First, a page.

By Diego B Gonzales
Blog Content Contributor
On Thursday, Nov. 2nd, the Office of Disability Services held a panel discussion on the topic of college student mental health. On the panel were Dr. Richard Martinez, Dr. Sarah Blalock, Ms. Jojo Cummins, Dr. Angela Ausbrooks and Dr. Emilio Carranco. Moderating the panel was Dr. Eraldo Chiecchi. They primarily discussed how the aftermath of COVID-19 is affecting students financially and mentally.
One of the first talking points of the panel was on how distress brought to students by the pandemic affects Texas State students in a uniquely disastrous way. “Even though we are coming out of the pandemic, we’re still seeing a very high level of distress with our students,” said Dr. Martinez. “When we look at student data for our Texas State students, what we find is that they’re struggling with a higher level of distress than their peers nationally.”
The physical health of students and its relation to mental health was also discussed on the panel. “About 29% of students report low food security at this university,” said Ms. Cummings. “11.8% report not having any health insurance. These are both really big stressors to the student body.”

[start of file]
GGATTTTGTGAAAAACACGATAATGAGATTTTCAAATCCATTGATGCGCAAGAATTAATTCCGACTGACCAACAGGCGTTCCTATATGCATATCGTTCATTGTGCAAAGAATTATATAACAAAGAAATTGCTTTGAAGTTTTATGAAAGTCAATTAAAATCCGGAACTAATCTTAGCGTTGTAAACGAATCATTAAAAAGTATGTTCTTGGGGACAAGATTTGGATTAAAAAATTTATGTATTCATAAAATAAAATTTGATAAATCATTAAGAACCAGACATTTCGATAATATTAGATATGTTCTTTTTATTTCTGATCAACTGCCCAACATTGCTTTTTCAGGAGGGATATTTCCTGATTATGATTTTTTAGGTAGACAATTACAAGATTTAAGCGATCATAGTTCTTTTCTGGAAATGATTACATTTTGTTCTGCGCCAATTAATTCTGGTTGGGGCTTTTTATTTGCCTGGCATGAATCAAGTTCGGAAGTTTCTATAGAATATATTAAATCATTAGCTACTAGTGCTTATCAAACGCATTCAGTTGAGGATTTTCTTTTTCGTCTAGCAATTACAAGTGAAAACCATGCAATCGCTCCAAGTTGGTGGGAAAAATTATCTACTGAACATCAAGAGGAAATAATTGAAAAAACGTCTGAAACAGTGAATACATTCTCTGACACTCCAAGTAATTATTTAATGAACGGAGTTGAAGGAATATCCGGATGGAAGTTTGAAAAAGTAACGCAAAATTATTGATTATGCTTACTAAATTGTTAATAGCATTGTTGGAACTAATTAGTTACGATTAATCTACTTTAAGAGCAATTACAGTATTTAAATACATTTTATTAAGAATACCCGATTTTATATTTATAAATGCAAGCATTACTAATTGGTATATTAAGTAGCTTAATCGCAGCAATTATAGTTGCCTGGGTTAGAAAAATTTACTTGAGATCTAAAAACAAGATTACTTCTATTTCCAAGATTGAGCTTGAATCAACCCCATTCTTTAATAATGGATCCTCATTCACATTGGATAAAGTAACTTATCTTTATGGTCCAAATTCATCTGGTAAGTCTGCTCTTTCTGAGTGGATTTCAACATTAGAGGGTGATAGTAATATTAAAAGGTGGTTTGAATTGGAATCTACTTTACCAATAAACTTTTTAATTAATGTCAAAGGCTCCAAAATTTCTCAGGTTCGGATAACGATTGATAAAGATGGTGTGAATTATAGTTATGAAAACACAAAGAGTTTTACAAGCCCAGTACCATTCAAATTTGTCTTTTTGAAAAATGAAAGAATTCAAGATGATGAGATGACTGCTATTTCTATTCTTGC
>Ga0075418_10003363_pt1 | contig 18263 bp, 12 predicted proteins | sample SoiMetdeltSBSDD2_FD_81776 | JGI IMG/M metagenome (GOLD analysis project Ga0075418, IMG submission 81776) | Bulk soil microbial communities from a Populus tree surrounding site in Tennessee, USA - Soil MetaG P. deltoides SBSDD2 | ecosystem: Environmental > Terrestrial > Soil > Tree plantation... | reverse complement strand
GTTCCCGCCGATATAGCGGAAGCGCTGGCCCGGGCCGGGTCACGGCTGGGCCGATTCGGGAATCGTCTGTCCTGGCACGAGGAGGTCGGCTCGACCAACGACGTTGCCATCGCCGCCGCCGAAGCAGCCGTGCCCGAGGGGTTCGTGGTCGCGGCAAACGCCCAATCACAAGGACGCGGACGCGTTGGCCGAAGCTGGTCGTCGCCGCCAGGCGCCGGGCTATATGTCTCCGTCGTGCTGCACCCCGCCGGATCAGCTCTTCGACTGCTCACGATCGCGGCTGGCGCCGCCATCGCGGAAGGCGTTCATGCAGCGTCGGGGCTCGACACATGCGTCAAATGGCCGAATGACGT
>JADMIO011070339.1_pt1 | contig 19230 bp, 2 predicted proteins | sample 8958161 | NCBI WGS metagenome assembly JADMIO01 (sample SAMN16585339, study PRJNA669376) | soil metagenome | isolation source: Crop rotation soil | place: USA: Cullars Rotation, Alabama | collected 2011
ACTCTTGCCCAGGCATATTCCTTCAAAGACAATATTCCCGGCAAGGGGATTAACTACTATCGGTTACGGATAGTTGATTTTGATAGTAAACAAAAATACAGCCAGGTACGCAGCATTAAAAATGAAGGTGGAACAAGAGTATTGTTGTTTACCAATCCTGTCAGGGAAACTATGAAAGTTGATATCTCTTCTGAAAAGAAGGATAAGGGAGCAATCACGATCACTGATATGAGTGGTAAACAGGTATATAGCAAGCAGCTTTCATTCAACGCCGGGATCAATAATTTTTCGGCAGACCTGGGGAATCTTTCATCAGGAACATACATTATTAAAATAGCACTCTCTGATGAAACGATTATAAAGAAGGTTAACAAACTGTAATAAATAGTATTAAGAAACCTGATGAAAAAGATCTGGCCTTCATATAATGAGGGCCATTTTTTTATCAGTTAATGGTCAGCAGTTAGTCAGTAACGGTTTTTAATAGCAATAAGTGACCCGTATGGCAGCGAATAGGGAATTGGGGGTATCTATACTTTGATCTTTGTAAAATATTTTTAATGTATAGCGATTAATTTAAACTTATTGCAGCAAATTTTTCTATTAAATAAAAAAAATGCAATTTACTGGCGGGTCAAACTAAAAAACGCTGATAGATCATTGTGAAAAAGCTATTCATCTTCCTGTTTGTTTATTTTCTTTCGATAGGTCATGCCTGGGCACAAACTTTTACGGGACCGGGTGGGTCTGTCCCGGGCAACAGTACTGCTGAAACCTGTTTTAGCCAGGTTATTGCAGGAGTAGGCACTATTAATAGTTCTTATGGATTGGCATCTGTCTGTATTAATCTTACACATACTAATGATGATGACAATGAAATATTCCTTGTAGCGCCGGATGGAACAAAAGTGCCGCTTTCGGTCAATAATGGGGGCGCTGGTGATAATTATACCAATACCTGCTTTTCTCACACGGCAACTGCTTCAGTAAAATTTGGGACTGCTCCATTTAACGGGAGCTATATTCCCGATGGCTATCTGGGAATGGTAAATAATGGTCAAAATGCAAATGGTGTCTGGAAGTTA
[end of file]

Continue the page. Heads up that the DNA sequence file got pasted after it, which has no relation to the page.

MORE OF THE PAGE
In a 2022 article by the National Library of Medicine, it was found that food insecurity substantially affects the GPA of a student, adding to their distress. Underestimating College Student Food Insecurity: Marginally Food Secure Students May Not Be Food Secure is an article that goes into the varying effects of food insecurity on college students, an issue that affects a third of college students nationwide.
“The new president has made a commitment to provide more financial aid to our students to try to address these challenges,” said Dr. Carranco, the head of the health center at Texas State. “The Dean of Students office has an emergency fund that is available for students who might be struggling with something on a short-term basis. We’re expanding our mental health services because we know that that is the number one health issue for college students across the country…we’re going to work very hard over the next few years to fill in some of the gaps that we feel exist right now in our support system.”
While Texas State is implementing new methods to tackle mental health problems among students, Dr. Carranco feels that the fear of a stigma associated with mental health is a huge obstacle that prevents some students from asking for help in the first place. “Part of the challenge here is that students wait too long to ask for help,” said Dr. Carranco. “That’s something I would challenge our students to do differently.”
At the end of the panel, Dr. Martinez talked about the TimelyCare app, an app that offers mental health services to students at no additional cost. “You can think about [TimelyCare] as a third-party extension of the mental health services we provide here on campus. You can have access to telehealth visits, and you get to read a provider’s bio and their individual schedule. One of the great things about that is that they provide availability outside the traditional business hours.
More information on the TimelyCare app can be found here: https://timelycare.com/txst/
Written by: Cayla Soriano